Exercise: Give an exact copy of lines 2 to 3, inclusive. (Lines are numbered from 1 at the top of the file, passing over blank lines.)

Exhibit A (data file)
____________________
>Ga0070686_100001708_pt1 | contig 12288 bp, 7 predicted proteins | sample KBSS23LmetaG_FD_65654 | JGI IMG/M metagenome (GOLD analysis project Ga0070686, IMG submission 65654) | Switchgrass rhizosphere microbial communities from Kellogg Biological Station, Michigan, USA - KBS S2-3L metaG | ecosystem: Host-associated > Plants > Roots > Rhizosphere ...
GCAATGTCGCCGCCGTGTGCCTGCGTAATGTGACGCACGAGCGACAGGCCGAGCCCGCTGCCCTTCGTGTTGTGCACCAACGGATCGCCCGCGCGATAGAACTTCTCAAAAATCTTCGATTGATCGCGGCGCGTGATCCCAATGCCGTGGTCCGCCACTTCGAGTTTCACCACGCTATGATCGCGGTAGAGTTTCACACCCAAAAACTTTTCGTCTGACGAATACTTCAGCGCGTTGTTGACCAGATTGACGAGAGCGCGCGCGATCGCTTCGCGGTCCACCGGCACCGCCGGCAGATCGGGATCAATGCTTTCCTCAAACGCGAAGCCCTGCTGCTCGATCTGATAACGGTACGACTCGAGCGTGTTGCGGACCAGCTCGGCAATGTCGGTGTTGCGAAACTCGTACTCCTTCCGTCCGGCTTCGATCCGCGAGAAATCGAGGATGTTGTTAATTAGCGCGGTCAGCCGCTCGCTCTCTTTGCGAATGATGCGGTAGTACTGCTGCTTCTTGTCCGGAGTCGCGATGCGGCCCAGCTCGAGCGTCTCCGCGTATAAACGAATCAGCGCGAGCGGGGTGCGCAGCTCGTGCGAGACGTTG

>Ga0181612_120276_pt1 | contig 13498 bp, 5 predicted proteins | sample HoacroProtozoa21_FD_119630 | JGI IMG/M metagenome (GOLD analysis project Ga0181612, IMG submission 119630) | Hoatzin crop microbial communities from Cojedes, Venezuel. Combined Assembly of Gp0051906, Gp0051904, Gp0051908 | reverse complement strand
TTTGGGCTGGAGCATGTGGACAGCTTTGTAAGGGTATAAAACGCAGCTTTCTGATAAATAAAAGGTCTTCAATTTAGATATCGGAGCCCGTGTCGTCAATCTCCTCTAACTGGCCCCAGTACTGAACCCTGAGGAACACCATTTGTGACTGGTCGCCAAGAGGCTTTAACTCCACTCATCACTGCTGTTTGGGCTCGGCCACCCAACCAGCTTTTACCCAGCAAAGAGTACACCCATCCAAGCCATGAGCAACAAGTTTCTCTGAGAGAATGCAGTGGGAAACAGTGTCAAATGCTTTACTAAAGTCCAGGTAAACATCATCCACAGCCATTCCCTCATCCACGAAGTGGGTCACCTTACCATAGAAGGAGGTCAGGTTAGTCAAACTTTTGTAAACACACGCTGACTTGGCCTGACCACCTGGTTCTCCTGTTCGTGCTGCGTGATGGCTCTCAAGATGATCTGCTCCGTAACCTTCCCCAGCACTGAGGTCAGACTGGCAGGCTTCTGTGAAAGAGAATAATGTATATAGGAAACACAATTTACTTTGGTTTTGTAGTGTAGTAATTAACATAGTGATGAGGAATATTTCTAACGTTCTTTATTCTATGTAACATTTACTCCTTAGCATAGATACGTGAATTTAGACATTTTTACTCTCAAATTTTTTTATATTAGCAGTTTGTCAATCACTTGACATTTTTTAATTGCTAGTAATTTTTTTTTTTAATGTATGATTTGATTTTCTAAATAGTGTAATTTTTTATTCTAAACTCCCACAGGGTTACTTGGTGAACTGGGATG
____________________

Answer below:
GCAATGTCGCCGCCGTGTGCCTGCGTAATGTGACGCACGAGCGACAGGCCGAGCCCGCTGCCCTTCGTGTTGTGCACCAACGGATCGCCCGCGCGATAGAACTTCTCAAAAATCTTCGATTGATCGCGGCGCGTGATCCCAATGCCGTGGTCCGCCACTTCGAGTTTCACCACGCTATGATCGCGGTAGAGTTTCACACCCAAAAACTTTTCGTCTGACGAATACTTCAGCGCGTTGTTGACCAGATTGACGAGAGCGCGCGCGATCGCTTCGCGGTCCACCGGCACCGCCGGCAGATCGGGATCAATGCTTTCCTCAAACGCGAAGCCCTGCTGCTCGATCTGATAACGGTACGACTCGAGCGTGTTGCGGACCAGCTCGGCAATGTCGGTGTTGCGAAACTCGTACTCCTTCCGTCCGGCTTCGATCCGCGAGAAATCGAGGATGTTGTTAATTAGCGCGGTCAGCCGCTCGCTCTCTTTGCGAATGATGCGGTAGTACTGCTGCTTCTTGTCCGGAGTCGCGATGCGGCCCAGCTCGAGCGTCTCCGCGTATAAACGAATCAGCGCGAGCGGGGTGCGCAGCTCGTGCGAGACGTTG

>Ga0181612_120276_pt1 | contig 13498 bp, 5 predicted proteins | sample HoacroProtozoa21_FD_119630 | JGI IMG/M metagenome (GOLD analysis project Ga0181612, IMG submission 119630) | Hoatzin crop microbial communities from Cojedes, Venezuel. Combined Assembly of Gp0051906, Gp0051904, Gp0051908 | reverse complement strand